Chaos Tolerance Habits Julz of Life May the PURGE Be with YOU Parenting Reflections


In June, I was lamenting that the chaos in my kids’ room had breached my level of tolerance.  After a short pause, I uncovered that it wasn’t their fault that their room was typically beyond what I call “tidy”. They had simply outgrown the space as it was.  I had a choice… get creative to use the current space more effectively, or make a new space so we can separate them.

Amid the chaos, I thought that the option of separating my daughters into two rooms wasn’t feasible.  (The downstairs room was our spare/guest room. It would be inefficient to heat full time.  Once we start down the road, this endeavor was going to cost more than a few gallons of paint and a throw rug.) After playing with lots of logistics, budgets, and ideas, we reconsidered.

PauseThis realization started a series of plans now underway. We’ll be remodeling a room in our basement and enclosing a staircase to keep it warmer downstairs.  We knew this was a logical next step.  What didn’t completely occur to us was all the shuffling that we’d endure to make it happen. I say “completely” because I had a sinking/exhilarating feeling that this “pause” in my well thought out plan was larger than we’d made it out to be.

My work plans shuffled – I delayed my launch of new Julz of Life products and took a short-term contract with a consulting firm. This ensured less financial chaos. The kids’ plans shuffled to short-term storage and purging and planning.  Contents of closets shuffled to accommodate their new uses. Major mental and physical purging happened as we unloaded years of memories (some our own, some my in-laws’ who stashed treasure the closets before us).  We are blessed with storage spaces in this house, but it have used it inefficiently and have held on to TOO MUCH JUNK. Shuffling of priorities happened as we unpacked our desires for our home as we see it, not as it has been used in the past (my husband grew up here.)

My daughter will be in high school next year.  Years are flying even if days might drag at times. It was a necessary decision, but in the thick of it, there’s a lot of stress.  I’m packaging this stress into the box of “temporary chaos.” There is an end date.

I’ve said before, I pride myself on keeping things together and finding the lost bits in 3 or fewer tries.  This applies to things as well as thoughts.  I’m putting plans in place to make this fly.

Old room with 1970s paneling and naked walls..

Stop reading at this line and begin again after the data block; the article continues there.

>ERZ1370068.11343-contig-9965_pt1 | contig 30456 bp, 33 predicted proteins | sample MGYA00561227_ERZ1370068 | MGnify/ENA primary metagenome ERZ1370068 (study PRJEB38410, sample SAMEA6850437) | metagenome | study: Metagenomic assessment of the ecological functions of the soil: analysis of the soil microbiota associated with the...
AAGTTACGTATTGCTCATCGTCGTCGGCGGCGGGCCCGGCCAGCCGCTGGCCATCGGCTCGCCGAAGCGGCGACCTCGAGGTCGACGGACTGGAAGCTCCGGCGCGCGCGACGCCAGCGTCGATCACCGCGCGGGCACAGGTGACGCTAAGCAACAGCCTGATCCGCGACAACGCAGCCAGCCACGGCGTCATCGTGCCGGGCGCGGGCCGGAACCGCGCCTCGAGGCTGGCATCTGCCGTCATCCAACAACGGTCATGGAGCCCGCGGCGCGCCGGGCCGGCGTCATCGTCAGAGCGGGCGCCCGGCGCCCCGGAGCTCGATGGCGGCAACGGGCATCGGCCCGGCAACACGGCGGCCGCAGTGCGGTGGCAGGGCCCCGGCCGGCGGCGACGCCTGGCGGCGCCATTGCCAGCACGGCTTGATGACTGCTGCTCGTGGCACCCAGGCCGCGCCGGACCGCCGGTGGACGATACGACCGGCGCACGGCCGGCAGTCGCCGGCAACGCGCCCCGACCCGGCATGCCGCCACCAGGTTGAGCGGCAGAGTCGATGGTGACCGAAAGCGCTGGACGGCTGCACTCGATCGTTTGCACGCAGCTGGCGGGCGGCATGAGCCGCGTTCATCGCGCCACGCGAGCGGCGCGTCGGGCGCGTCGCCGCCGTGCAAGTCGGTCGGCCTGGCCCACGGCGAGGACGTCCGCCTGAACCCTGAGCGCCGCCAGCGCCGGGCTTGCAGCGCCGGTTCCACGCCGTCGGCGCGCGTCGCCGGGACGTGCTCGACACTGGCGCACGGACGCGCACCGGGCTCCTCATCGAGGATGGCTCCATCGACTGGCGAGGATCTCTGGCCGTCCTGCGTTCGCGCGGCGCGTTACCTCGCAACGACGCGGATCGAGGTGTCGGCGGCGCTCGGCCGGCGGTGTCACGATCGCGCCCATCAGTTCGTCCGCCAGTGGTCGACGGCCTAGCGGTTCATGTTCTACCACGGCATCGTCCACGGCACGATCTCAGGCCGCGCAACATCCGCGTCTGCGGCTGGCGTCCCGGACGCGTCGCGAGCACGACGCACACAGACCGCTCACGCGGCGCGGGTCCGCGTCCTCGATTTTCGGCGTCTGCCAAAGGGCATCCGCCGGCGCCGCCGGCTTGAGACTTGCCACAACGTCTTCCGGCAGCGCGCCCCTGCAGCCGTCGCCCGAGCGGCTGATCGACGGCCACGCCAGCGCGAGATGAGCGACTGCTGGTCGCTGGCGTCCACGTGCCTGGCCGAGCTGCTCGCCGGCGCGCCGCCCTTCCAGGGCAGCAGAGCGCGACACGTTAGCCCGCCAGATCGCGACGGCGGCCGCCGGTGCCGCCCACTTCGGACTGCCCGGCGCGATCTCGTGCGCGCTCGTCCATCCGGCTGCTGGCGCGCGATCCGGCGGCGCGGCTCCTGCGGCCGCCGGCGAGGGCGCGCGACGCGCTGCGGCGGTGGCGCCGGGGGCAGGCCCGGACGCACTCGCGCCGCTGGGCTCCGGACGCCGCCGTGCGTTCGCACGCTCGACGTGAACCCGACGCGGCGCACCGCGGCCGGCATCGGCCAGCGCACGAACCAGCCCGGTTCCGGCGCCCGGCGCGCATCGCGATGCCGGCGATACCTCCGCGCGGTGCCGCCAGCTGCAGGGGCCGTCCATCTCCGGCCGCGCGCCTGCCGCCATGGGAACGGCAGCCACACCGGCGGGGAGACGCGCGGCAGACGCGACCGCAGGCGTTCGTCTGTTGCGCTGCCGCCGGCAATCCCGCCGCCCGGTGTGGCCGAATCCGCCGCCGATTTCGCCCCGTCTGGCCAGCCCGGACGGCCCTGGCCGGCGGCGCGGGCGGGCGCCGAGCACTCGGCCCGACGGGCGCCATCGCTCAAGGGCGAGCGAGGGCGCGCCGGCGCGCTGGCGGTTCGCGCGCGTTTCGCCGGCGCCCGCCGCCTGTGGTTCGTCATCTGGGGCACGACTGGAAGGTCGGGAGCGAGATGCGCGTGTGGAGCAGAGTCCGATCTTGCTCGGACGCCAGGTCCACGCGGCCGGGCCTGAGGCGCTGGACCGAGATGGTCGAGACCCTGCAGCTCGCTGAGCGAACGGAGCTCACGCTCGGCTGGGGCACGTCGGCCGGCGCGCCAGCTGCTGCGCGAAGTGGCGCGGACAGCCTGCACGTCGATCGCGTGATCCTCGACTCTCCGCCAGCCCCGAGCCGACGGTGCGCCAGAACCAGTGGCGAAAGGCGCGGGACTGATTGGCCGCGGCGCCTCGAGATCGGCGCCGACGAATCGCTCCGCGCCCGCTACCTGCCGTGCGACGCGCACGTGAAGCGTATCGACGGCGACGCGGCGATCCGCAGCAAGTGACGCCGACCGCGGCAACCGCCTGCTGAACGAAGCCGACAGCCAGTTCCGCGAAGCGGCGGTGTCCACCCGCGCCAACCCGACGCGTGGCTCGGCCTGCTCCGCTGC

We had a family summit about the plans.  This won’t be a “bibbity bobbity boo… here’s your room” kind of deal.  We’re in this together. The kids have been told to purge and manage what comes into the room. (Do I need this thing I’m about to purchase/bring home??) And their contributions need to be tended to during our uproar or we can pull the plug on it. Everyone in the house will be making sacrifices.  You can kiss Mama goodbye for a while as she’ll be heads-down working to fund the endeavor.  Dad will need help with moving and cleaning bits and parts and there should be no complaints. We set the expectation of hearing “how can I help” when they notice flurries of activity.

Defrocking of the 3 patterns of bad blue and white wallpaper.
Defrocking of the 3 patterns of bad blue and white wallpaper.

The kids were so grateful for the opportunity that it really changed attitudes.  They have been more kind to each other and helpful to us. They can count on a solution at the end, so they are less frustrated. They’re dreaming with us and suggesting cool solutions.

This is helpful for me.  As the self-appointed “finder of things,” I’m not good with large-scale shuffle.  I’m tucking in and keeping my eye on the prize.  My hope is that I don’t become resentful of the process.  Keeping my eyes open for the joy and the lessons.

Operation “Temporary Chaos Code Orange” underway. I’ll keep you posted.

Where might you benefit from a pause?


Julie Ford is a certified life coach, speaker, writer, facilitator and trainer. She helps organizations support their high performers through parenting transitions. With one-on-one and group coaching, she helps her clients to define what matters most in their lives, and to realize what is and isn’t working. Collaboratively, they move through a customized plan to find more joy and less chaos in the everyday.

Recommended Articles